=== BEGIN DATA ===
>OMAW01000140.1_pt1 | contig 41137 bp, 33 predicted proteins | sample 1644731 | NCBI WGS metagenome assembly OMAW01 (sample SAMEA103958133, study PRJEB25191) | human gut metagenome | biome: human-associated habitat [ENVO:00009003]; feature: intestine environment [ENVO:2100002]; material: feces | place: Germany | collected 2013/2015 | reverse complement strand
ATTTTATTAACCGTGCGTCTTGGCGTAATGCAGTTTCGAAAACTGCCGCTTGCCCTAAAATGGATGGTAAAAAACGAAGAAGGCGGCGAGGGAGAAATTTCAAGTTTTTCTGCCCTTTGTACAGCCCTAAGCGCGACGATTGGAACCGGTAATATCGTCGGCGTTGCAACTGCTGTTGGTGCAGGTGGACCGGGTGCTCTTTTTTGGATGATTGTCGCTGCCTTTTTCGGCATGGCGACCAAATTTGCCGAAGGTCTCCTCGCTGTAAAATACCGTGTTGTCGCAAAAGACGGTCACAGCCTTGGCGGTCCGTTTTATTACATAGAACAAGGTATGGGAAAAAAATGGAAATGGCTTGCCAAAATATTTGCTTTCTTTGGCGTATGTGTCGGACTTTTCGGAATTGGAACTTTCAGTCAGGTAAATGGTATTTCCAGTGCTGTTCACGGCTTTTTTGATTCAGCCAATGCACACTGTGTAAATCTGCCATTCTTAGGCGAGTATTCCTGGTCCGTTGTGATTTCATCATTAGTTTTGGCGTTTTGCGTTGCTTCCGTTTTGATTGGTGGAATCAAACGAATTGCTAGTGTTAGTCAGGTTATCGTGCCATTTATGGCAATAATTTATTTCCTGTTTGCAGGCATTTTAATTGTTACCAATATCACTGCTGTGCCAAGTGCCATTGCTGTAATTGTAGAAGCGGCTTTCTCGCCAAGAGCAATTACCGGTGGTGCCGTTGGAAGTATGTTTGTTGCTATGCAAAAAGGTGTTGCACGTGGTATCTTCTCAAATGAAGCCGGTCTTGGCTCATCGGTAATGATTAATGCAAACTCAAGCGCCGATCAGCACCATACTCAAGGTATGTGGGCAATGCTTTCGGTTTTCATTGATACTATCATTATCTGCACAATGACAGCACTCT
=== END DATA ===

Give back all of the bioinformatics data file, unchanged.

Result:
>OMAW01000140.1_pt1 | contig 41137 bp, 33 predicted proteins | sample 1644731 | NCBI WGS metagenome assembly OMAW01 (sample SAMEA103958133, study PRJEB25191) | human gut metagenome | biome: human-associated habitat [ENVO:00009003]; feature: intestine environment [ENVO:2100002]; material: feces | place: Germany | collected 2013/2015 | reverse complement strand
ATTTTATTAACCGTGCGTCTTGGCGTAATGCAGTTTCGAAAACTGCCGCTTGCCCTAAAATGGATGGTAAAAAACGAAGAAGGCGGCGAGGGAGAAATTTCAAGTTTTTCTGCCCTTTGTACAGCCCTAAGCGCGACGATTGGAACCGGTAATATCGTCGGCGTTGCAACTGCTGTTGGTGCAGGTGGACCGGGTGCTCTTTTTTGGATGATTGTCGCTGCCTTTTTCGGCATGGCGACCAAATTTGCCGAAGGTCTCCTCGCTGTAAAATACCGTGTTGTCGCAAAAGACGGTCACAGCCTTGGCGGTCCGTTTTATTACATAGAACAAGGTATGGGAAAAAAATGGAAATGGCTTGCCAAAATATTTGCTTTCTTTGGCGTATGTGTCGGACTTTTCGGAATTGGAACTTTCAGTCAGGTAAATGGTATTTCCAGTGCTGTTCACGGCTTTTTTGATTCAGCCAATGCACACTGTGTAAATCTGCCATTCTTAGGCGAGTATTCCTGGTCCGTTGTGATTTCATCATTAGTTTTGGCGTTTTGCGTTGCTTCCGTTTTGATTGGTGGAATCAAACGAATTGCTAGTGTTAGTCAGGTTATCGTGCCATTTATGGCAATAATTTATTTCCTGTTTGCAGGCATTTTAATTGTTACCAATATCACTGCTGTGCCAAGTGCCATTGCTGTAATTGTAGAAGCGGCTTTCTCGCCAAGAGCAATTACCGGTGGTGCCGTTGGAAGTATGTTTGTTGCTATGCAAAAAGGTGTTGCACGTGGTATCTTCTCAAATGAAGCCGGTCTTGGCTCATCGGTAATGATTAATGCAAACTCAAGCGCCGATCAGCACCATACTCAAGGTATGTGGGCAATGCTTTCGGTTTTCATTGATACTATCATTATCTGCACAATGACAGCACTCT